Iran Builds Prototypes of U.S. RQ170 Drone despite US Doubts

Iran has started to copy the captured U.S. spy drone RQ 170, the commander of the Aerospace Force of the Islamic Revolution Guards Corps announced on Saturday, Iranian Mehr news agency reported.

Brigadier General Amir Ali Hajizadeh who was speaking on the anniversary of the establishment of the IRGC also said experts are receiving information from the captured spy plane, and revealed what he said were “codes” gleaned from the unmanned aircraft.

“I am giving you four codes so the Americans understand just how far we have gone in penetrating the drone’s secrets,” he told state television.

“In October 2010, the aircraft was sent to California for some technical issues, where it was repaired and after flight tests, it was taken to Kandahar (in Afghanistan) in November 2010, when a series of technical problems still prevailed,” he said.

“In December 2010, it was sent to an airport near Los Angeles for repair of its equipment and sensors, and flight tests. The drone was then sent back to Kandahar,” he said.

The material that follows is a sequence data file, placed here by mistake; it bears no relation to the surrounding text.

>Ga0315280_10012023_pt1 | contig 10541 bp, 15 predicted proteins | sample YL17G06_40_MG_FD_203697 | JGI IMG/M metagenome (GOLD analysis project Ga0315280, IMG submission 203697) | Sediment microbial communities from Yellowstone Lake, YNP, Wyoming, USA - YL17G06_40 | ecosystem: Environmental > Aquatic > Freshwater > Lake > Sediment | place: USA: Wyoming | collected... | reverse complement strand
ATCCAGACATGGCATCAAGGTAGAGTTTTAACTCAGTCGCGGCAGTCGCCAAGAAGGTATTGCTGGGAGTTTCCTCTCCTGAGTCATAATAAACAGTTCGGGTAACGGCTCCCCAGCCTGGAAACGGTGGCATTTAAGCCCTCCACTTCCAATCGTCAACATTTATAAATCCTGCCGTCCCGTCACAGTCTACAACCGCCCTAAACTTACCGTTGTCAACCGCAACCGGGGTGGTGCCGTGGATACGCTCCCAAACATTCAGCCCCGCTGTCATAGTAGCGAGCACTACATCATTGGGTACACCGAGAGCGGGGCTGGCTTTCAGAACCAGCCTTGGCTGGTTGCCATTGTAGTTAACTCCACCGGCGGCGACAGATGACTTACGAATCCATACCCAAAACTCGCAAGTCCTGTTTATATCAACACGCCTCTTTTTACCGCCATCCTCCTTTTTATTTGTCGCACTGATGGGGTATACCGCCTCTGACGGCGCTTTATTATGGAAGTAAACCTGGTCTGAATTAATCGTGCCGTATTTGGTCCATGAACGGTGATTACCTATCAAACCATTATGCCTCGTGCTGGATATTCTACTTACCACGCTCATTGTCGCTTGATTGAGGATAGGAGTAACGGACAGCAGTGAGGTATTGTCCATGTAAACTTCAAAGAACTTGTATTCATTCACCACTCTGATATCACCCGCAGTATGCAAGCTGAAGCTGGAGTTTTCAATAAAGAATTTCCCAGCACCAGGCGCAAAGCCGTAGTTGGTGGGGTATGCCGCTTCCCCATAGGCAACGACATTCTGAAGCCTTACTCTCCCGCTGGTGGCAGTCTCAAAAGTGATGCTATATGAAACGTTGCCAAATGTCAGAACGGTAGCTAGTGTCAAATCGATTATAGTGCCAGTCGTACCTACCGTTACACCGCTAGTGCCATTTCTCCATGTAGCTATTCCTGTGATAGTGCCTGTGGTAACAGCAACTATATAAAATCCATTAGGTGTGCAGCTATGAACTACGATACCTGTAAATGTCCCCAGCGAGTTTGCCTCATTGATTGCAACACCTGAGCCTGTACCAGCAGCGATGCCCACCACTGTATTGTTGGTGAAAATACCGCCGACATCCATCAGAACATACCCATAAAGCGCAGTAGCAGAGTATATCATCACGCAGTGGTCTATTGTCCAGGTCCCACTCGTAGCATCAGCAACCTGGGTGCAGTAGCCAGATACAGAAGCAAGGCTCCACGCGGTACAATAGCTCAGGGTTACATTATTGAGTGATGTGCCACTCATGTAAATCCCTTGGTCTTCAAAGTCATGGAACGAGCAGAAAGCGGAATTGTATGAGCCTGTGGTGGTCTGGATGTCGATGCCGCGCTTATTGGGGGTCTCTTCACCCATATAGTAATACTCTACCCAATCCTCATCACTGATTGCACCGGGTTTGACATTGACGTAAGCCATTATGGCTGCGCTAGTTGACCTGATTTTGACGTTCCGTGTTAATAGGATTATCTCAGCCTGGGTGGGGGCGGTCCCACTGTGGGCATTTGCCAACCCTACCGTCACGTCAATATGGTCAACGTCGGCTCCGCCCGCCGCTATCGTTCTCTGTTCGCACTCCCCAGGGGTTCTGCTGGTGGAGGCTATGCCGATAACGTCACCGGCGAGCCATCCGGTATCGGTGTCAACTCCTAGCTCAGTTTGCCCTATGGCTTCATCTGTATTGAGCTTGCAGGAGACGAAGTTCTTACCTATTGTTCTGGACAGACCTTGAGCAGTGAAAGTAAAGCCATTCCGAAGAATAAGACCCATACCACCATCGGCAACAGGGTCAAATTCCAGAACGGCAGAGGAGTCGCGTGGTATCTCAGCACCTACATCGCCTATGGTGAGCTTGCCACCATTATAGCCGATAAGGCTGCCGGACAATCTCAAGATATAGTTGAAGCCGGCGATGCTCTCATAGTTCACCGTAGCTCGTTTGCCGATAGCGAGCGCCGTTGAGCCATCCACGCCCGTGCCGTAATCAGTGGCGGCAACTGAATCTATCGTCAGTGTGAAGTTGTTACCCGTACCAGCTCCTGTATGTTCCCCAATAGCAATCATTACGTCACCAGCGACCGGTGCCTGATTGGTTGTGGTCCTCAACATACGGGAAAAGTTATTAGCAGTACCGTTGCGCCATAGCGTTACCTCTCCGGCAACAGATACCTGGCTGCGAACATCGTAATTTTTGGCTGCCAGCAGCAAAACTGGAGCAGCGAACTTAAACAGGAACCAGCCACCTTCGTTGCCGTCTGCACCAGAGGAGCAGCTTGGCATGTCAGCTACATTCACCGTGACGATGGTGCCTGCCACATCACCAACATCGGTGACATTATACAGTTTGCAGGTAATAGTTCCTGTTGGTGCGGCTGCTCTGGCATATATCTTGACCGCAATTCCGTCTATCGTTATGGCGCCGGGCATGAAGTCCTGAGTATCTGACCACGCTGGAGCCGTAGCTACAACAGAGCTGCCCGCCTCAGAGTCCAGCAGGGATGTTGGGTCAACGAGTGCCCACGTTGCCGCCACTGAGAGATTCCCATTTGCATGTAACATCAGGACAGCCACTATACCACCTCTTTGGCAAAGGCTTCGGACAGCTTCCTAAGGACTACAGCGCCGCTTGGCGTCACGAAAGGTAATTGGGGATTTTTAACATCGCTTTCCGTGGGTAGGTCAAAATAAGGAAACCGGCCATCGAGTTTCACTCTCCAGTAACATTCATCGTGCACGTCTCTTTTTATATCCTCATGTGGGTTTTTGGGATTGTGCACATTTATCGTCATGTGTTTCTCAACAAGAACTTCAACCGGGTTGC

Hajizadeh did not give further details, saying: “This aircraft is a national treasure for us, and I cannot divulge information about it.”

But he added Iran has “started producing a copy of the RQ-170 drone,” stressing it used the same US technology in stealth fighters and bombers.

For his part, the US Senator Joe Lieberman said that Tehran’s declaration about copying the US spy drone amounts to little more than “Iranian bluster.”

“There is some history here of Iranian bluster particularly now when they’re on the defensive because of our economic sanctions against them,” said the independent lawmaker, chairman of the Democrat-led Senate’s Homeland Security Committee said.

Lieberman made his remarks to the “Fox News Sunday” program after General Hajizadeh’s speech on state TV, saying that he felt “skepticism” at the claim, the first reaction from a senior US politician.

However, Tehran’s technological and military capabilities prove the opposite, and the coming days will reveal the truth.

The unmanned, bat-winged RQ-170 Sentinel drone went down in Iran four months ago, and Iran’s gleeful military proudly displayed it on state television apparently intact, though with what appeared to be damage to one of
its wings.

Articles by: Global Research

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